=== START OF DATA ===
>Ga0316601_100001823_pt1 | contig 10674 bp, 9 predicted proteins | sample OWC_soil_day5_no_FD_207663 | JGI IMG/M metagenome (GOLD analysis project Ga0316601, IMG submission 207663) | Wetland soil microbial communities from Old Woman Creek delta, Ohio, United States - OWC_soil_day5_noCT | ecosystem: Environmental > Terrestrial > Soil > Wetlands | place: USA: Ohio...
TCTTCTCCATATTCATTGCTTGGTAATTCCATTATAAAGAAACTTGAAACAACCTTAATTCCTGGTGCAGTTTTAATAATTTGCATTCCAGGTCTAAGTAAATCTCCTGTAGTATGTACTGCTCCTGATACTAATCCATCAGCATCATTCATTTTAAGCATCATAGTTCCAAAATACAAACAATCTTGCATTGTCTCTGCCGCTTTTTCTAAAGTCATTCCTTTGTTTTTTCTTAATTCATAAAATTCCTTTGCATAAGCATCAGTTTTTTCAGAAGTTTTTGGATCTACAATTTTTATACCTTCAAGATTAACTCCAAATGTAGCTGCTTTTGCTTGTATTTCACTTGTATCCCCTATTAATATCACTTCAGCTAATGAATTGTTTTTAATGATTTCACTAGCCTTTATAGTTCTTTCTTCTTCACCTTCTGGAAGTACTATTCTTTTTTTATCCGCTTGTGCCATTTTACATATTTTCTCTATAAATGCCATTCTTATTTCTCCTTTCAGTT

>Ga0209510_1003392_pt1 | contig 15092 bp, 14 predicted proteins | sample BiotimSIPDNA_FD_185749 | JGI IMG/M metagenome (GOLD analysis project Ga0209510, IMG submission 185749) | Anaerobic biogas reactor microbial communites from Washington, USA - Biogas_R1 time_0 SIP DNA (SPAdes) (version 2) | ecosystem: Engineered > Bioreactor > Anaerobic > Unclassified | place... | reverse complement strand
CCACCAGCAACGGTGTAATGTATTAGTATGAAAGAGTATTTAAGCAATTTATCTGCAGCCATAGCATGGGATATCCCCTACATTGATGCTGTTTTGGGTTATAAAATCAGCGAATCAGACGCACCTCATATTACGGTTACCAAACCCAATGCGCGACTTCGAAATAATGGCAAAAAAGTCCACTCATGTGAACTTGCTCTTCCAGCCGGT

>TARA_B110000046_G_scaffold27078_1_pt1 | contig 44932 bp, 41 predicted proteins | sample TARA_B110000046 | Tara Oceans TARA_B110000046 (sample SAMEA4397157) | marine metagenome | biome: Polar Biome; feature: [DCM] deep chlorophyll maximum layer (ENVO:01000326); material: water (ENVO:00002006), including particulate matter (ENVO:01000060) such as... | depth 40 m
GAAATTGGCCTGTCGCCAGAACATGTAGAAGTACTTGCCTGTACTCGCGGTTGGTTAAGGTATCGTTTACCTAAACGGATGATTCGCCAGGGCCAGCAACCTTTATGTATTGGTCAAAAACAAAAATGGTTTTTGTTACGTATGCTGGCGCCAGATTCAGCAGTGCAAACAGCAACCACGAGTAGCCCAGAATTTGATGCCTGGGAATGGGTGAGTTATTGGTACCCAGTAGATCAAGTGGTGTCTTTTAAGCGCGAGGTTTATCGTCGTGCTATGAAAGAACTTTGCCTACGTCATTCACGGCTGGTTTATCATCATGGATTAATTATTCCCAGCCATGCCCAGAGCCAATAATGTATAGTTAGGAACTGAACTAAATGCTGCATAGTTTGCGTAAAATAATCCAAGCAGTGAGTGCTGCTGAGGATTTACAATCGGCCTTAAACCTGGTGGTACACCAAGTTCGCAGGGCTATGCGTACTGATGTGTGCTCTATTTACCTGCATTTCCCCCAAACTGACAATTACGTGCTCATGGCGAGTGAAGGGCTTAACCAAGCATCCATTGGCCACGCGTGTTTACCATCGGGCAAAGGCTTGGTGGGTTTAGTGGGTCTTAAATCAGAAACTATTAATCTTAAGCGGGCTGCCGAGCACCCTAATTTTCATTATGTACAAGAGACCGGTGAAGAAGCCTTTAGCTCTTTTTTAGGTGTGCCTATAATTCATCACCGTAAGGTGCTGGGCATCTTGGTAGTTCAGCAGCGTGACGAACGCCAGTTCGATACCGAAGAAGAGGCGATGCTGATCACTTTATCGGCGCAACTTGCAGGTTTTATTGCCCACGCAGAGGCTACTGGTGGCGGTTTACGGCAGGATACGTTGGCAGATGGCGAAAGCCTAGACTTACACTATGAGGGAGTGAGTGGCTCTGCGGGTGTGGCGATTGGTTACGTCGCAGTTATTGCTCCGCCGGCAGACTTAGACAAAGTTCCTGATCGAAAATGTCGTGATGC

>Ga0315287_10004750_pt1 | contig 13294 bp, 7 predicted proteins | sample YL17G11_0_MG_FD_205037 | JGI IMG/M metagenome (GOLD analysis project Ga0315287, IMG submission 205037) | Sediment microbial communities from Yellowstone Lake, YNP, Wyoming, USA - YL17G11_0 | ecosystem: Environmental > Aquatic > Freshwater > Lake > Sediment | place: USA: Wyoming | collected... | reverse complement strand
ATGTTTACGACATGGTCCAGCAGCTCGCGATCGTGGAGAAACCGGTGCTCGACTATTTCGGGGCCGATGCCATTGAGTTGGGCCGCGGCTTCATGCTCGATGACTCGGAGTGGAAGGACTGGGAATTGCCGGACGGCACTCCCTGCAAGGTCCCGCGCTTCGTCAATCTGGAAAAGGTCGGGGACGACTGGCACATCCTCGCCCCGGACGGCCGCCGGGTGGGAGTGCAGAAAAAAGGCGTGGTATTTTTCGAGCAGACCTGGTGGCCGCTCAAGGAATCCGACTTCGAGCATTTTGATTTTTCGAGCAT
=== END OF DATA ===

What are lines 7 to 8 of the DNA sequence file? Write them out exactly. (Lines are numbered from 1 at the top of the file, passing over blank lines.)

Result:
>Ga0315287_10004750_pt1 | contig 13294 bp, 7 predicted proteins | sample YL17G11_0_MG_FD_205037 | JGI IMG/M metagenome (GOLD analysis project Ga0315287, IMG submission 205037) | Sediment microbial communities from Yellowstone Lake, YNP, Wyoming, USA - YL17G11_0 | ecosystem: Environmental > Aquatic > Freshwater > Lake > Sediment | place: USA: Wyoming | collected... | reverse complement strand
ATGTTTACGACATGGTCCAGCAGCTCGCGATCGTGGAGAAACCGGTGCTCGACTATTTCGGGGCCGATGCCATTGAGTTGGGCCGCGGCTTCATGCTCGATGACTCGGAGTGGAAGGACTGGGAATTGCCGGACGGCACTCCCTGCAAGGTCCCGCGCTTCGTCAATCTGGAAAAGGTCGGGGACGACTGGCACATCCTCGCCCCGGACGGCCGCCGGGTGGGAGTGCAGAAAAAAGGCGTGGTATTTTTCGAGCAGACCTGGTGGCCGCTCAAGGAATCCGACTTCGAGCATTTTGATTTTTCGAGCAT